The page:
Twilight Graphic Novel Details, Preview Available

Twilight: The Graphic Novel cover

Yen Press announced that they would be publishing a Twilight manga adaptation last July. Now, more details on Twilight: The Graphic Novel are available.

Of note: the title clearly labels it a graphic novel, which is probably better than calling it manga (which comes with all kinds of assumptions attached). The book will be hardcover, list price $19.99, although Amazon already has it at 45% off, for a price of $11. The release date is March 16, 2010. At the time of this writing, it is the fourth best-selling book at the online retailer.

Amazon bestsellers

The hope is that this will expose more readers to the comic format, and this is certainly a great deal for Yen, but I suspect that these customers would buy anything with the Twilight logo on it. Whether they continue reading graphic novels would depend on whether there’s more easy-to-find material that they will enjoy. (Yen is also publishing a Gossip Girl spinoff, so there’s one possibility.)

Twilight: The Graphic Novel cover

The first printing will be 350,000 copies, a large number, especially for comics, but, given customer demand, a reasonable one. (The Twilight books are reported to have sold 85 million copies across four volumes.) This volume only adapts the first half of the prose novel, with a Volume 2 coming at a date to be announced. The artist, Young Kim, is Korean, and this is her first major sequential work. She is adapting with feedback from author Stephenie Meyer. From Yen’s press release,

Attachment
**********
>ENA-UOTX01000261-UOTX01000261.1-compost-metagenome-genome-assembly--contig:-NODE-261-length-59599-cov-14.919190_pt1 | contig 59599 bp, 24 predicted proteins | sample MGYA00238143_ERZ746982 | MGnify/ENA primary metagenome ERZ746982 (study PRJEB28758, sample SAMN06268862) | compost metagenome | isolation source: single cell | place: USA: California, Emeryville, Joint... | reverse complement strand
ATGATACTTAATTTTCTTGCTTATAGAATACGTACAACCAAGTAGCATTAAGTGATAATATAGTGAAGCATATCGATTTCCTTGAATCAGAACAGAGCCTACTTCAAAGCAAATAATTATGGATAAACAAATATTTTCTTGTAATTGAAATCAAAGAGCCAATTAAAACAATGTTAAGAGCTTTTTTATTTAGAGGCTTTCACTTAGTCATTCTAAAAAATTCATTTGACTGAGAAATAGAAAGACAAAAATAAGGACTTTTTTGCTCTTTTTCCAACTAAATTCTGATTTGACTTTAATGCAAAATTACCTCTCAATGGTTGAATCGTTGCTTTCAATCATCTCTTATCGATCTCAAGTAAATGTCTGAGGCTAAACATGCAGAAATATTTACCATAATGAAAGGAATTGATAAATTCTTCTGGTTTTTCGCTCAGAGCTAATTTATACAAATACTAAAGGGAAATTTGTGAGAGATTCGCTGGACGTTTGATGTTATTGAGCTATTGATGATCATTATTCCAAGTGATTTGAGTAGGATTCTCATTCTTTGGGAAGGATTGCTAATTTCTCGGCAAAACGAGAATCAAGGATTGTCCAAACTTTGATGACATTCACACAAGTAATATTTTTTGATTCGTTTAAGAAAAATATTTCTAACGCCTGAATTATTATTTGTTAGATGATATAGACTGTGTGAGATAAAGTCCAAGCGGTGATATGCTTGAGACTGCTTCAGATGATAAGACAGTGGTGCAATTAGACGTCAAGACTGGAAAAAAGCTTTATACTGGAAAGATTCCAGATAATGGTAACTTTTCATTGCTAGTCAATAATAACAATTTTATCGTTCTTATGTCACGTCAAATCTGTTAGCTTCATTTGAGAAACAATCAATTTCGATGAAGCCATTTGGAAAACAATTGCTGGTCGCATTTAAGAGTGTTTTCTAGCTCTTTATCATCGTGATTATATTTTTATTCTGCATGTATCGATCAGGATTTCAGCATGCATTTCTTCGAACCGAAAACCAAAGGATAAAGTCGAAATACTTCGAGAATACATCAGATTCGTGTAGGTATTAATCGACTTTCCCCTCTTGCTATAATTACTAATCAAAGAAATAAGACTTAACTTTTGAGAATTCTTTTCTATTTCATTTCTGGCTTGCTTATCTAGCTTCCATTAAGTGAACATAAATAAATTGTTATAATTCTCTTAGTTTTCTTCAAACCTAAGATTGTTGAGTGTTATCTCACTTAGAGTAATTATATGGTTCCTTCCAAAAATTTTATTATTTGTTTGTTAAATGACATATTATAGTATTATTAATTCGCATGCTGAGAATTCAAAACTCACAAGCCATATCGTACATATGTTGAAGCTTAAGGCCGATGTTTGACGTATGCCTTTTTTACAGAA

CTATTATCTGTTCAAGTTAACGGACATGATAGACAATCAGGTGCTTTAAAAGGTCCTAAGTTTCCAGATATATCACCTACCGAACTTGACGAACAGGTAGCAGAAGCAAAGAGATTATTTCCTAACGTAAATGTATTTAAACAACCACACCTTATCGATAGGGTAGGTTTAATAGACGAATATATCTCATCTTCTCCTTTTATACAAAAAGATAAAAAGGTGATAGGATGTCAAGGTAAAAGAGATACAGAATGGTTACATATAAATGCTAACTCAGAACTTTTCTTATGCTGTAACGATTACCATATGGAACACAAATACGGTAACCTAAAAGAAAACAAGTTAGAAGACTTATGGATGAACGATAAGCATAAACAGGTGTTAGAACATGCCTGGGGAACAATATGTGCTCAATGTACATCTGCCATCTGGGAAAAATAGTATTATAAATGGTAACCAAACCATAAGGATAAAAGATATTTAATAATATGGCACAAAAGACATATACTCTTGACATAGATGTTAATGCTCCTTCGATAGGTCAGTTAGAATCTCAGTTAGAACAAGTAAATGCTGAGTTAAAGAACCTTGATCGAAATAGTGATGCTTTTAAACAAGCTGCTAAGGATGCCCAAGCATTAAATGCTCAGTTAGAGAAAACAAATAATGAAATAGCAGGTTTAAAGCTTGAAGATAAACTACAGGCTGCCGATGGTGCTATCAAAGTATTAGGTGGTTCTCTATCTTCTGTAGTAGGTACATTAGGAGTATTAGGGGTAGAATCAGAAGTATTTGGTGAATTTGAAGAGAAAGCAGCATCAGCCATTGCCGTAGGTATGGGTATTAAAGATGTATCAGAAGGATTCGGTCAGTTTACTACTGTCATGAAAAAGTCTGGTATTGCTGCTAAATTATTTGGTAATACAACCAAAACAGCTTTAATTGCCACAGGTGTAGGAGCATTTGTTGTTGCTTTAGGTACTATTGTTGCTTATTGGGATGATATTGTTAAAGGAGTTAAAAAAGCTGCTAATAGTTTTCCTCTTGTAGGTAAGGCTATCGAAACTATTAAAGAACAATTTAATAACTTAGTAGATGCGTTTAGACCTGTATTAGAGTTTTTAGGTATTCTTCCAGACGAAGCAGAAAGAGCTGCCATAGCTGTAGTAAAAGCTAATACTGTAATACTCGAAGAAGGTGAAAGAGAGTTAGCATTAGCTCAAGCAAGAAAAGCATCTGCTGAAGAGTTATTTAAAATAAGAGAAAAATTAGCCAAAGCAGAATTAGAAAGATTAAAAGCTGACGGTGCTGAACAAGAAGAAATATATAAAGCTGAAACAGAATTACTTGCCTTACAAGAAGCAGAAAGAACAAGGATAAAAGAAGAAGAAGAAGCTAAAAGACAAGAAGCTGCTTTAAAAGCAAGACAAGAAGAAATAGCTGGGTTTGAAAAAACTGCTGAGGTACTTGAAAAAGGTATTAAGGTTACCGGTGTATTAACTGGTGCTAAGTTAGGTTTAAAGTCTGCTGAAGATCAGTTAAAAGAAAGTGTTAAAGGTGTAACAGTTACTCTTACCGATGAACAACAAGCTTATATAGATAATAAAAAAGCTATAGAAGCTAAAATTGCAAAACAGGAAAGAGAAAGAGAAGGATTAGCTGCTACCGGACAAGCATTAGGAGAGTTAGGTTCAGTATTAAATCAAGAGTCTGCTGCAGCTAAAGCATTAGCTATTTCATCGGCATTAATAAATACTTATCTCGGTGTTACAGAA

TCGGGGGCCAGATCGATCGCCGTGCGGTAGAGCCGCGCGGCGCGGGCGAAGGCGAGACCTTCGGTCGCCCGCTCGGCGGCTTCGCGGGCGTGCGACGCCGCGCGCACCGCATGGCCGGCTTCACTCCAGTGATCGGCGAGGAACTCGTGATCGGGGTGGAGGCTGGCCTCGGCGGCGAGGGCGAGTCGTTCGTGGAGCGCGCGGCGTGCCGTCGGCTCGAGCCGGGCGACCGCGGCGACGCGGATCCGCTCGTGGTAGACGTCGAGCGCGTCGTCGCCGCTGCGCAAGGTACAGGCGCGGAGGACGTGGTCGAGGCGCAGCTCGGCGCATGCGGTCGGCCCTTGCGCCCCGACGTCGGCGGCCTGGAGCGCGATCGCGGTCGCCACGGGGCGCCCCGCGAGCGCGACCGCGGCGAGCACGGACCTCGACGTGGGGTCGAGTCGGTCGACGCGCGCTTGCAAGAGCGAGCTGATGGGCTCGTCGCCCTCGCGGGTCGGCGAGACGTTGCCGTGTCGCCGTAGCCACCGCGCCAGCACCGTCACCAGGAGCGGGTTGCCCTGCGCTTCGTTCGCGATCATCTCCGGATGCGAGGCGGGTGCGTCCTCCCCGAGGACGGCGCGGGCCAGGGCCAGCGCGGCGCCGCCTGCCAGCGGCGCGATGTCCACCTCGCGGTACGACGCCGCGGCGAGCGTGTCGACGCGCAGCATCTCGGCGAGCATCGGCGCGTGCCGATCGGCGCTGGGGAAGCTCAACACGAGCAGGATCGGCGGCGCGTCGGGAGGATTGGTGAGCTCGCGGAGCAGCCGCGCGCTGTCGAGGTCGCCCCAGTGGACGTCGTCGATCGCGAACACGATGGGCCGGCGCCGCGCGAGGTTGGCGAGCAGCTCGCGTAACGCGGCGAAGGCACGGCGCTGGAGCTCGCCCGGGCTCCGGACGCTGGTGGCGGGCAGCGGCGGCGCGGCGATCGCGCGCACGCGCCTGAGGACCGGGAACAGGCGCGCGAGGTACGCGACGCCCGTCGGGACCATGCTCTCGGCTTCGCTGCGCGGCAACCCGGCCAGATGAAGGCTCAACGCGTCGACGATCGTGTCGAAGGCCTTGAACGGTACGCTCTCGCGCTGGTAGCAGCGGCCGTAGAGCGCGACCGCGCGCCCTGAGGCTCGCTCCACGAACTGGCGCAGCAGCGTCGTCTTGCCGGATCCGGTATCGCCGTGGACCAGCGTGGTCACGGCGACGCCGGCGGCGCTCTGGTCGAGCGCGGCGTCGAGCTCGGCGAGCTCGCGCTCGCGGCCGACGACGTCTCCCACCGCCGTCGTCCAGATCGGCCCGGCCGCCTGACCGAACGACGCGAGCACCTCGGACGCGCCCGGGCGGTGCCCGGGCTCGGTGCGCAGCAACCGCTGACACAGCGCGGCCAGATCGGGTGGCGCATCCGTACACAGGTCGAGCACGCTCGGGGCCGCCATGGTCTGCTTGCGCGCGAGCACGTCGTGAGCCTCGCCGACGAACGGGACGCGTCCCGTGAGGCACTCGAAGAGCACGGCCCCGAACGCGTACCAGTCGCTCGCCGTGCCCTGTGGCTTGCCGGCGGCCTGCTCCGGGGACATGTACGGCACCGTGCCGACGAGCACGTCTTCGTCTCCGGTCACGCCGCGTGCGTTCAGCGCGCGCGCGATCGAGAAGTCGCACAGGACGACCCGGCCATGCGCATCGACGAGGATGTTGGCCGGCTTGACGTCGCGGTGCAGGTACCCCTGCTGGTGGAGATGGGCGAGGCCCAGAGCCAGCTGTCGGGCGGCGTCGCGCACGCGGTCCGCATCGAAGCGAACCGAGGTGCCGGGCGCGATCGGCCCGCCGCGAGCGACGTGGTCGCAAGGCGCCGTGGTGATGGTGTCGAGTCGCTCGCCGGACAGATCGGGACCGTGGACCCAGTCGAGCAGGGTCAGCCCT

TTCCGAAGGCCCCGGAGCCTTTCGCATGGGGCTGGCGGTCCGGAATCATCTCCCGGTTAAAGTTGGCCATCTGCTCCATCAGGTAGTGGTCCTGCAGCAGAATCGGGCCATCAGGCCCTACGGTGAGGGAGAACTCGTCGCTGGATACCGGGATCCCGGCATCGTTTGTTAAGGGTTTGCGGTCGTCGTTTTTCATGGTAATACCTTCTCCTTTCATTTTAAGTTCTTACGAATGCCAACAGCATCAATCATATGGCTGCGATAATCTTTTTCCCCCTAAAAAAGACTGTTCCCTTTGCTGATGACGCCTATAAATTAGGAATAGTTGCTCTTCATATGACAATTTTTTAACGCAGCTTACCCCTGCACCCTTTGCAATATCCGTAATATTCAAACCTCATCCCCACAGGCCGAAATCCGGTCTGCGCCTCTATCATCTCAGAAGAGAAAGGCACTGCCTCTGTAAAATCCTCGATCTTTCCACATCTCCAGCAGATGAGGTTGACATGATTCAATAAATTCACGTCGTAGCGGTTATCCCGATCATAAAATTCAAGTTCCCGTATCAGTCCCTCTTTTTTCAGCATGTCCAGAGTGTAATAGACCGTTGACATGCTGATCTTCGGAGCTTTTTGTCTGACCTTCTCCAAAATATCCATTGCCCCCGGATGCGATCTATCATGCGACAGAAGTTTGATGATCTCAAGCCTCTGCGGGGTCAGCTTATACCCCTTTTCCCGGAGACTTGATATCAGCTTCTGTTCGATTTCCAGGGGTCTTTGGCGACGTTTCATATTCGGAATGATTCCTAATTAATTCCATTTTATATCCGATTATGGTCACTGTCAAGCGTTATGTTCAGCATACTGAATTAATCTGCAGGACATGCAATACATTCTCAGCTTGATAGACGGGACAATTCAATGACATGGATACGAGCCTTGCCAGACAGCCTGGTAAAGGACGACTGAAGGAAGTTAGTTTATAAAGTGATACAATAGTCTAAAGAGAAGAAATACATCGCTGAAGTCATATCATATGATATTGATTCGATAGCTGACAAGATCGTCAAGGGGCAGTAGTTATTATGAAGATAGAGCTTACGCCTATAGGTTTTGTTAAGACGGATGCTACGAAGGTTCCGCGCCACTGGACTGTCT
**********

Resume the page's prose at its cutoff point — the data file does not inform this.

A rare fusion of Asian and Western comic techniques is reflected in this black-and-white graphic novel with color interspersed throughout. Meyer consulted throughout the artistic process and had input on every panel.

That should reassure readers concerned about authenticity. Since Korean comics are printed left-to-right, there should be no issues with panel flow (as there would be with a manga). Based on this EW preview, the characters are appropriately moody, but the dialogue fonts are horrible. They need to use hand lettering (or a facsimile) instead of typeset lettering. For more information, buy Entertainment Weekly on Friday; they’re promising a 10-page preview and interview with Meyer.

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